Article Post on 04 May 2017

Guidelines for Identifying a Data Controller or Processor’s Lead Supervisory Authority

_The Article 29 Working Party (WP), comprised of members of all the National Data Protection Authorities of the European Union, on 13 December 2016 adopted Guidelines identifying a controller or processor’s lead supervisory authority.

As a reminder, the lead supervisory authority is defined as the national data supervisory authority responsible for dealing with the cross-border processing by a data controller (DC) or data processor (DP). The lead authority will be the sole interlocutor for that DC or DP.

Cross-border processing takes place under the GDPR when:

  • the activities of establishments of the DC or DP take place in more than one Member State; or
  • the activities of a single establishment of the DC or DP substantially affect or are likely to substantially affect data subjects in more than one Member State.

The concepts of ‘substantially affect’ or ‘likely to substantially affect’ are meant to exclude from the definition of cross-border processing those activities with little or no effect on individuals of another Member State, according to the Guidelines. 

Under the GDPR, the lead supervisory authority will come from the main establishment of the DC or DP, meaning:

  • the central administration of the DC or DP; or
  • another establishment making decisions about the purposes and means of the processing which is able to enforce those decisions or, for a DP, the establishment where the main processing activities take place.

In the case of multiple establishments in the EU, the Article 29 WP recommends taking into consideration the following criteria:

  • Where are the decisions about the purposes and means of the processing given final ‘sign off’?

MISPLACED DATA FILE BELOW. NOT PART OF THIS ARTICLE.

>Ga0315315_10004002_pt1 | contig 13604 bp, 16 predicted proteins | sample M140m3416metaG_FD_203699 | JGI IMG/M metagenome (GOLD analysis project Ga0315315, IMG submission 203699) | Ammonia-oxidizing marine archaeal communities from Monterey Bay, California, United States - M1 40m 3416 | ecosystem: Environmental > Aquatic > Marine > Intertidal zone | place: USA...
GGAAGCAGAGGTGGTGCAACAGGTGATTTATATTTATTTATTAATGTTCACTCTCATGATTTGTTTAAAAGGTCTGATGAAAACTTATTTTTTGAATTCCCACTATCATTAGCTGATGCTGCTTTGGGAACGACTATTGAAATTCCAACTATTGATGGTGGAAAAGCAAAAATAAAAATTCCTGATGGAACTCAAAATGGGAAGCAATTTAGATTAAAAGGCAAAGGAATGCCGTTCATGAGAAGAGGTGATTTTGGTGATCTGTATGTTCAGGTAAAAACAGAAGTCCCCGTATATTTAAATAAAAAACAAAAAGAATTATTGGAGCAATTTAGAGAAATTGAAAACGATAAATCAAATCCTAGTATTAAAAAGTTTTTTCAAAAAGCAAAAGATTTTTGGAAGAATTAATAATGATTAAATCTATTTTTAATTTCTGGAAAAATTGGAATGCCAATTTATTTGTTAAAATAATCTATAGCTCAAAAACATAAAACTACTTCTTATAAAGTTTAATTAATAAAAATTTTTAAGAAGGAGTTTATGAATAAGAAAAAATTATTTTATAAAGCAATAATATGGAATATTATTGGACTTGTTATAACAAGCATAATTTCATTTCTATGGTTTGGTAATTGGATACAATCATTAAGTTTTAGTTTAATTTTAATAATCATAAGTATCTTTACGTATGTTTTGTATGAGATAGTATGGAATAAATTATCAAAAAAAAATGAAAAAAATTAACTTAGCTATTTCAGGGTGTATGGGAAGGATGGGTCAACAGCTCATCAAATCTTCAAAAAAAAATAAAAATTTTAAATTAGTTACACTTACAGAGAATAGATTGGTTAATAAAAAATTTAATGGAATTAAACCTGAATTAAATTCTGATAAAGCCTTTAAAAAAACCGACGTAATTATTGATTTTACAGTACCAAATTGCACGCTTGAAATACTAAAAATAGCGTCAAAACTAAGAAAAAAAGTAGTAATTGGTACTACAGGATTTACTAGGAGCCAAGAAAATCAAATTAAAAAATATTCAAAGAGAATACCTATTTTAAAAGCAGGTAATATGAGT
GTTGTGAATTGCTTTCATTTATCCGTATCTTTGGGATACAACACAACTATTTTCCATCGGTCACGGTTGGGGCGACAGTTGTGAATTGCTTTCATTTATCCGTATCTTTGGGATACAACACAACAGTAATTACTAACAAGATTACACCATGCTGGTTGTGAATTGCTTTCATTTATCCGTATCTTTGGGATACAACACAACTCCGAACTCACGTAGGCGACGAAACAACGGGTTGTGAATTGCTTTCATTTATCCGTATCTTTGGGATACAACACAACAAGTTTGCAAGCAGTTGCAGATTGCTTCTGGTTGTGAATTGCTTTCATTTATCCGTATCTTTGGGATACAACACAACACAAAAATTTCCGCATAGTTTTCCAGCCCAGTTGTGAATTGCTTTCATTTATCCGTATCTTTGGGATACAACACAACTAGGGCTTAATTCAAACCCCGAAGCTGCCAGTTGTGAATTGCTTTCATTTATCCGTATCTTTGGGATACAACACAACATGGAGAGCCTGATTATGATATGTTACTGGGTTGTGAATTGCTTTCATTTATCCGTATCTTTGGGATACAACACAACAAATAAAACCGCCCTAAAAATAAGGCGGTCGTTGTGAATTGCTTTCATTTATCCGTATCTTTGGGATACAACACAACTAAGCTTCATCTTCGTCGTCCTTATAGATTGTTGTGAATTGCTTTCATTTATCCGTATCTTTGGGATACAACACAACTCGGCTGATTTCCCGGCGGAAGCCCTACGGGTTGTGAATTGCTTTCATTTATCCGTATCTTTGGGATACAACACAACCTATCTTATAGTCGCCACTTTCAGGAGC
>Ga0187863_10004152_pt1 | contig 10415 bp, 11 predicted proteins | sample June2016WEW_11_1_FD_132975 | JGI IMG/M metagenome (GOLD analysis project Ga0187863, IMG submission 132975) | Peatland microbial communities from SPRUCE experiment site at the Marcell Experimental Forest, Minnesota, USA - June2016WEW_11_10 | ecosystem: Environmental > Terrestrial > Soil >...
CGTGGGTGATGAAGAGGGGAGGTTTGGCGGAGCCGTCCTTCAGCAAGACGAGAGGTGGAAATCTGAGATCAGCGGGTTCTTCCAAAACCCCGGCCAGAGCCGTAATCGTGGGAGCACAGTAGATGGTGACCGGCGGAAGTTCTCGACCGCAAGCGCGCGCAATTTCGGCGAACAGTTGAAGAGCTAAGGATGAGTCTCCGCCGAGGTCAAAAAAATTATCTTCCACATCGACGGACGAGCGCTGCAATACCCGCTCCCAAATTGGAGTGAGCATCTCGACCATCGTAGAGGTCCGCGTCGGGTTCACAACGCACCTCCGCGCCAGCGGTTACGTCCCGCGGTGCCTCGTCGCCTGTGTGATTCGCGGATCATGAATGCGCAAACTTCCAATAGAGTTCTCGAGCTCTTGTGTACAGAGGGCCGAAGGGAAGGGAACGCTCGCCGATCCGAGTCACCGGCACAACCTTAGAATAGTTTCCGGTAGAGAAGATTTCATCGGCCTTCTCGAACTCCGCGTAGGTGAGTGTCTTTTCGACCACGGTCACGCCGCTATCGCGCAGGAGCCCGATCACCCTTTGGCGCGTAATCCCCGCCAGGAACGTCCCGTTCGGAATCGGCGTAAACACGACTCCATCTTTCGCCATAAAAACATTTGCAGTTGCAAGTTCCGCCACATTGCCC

• Where are the decisions about business activities that involve data processing made?
  • Where does the power lie to have decisions implemented effectively?
  • Where is the Director (or Directors) located who has (have) overall management responsibility for the cross-border processing?
  • Where is the controller or processor registered as a company, if in a single territory?

The DC itself identifies where its main establishment is located, and therefore which supervisory authority is its lead authority. However, this can be challenged afterwards by the concerned supervisory authority. The GDPR does not permit ‘forum shopping’.

Where a company has no main establishment in the EU, the national authorities (or ultimately the European Data Protection Board) will decide among themselves which one will be designated as the lead authority.

Finally, the Guidelines clarify the concept of ‘concerned supervisory authority,’ i.e. the authority empowered to handle a matter that has been refused by the lead authority.


For any additional information on this topic, please contact Emmanuelle Ragot, Partner and Head of IP/TMT.

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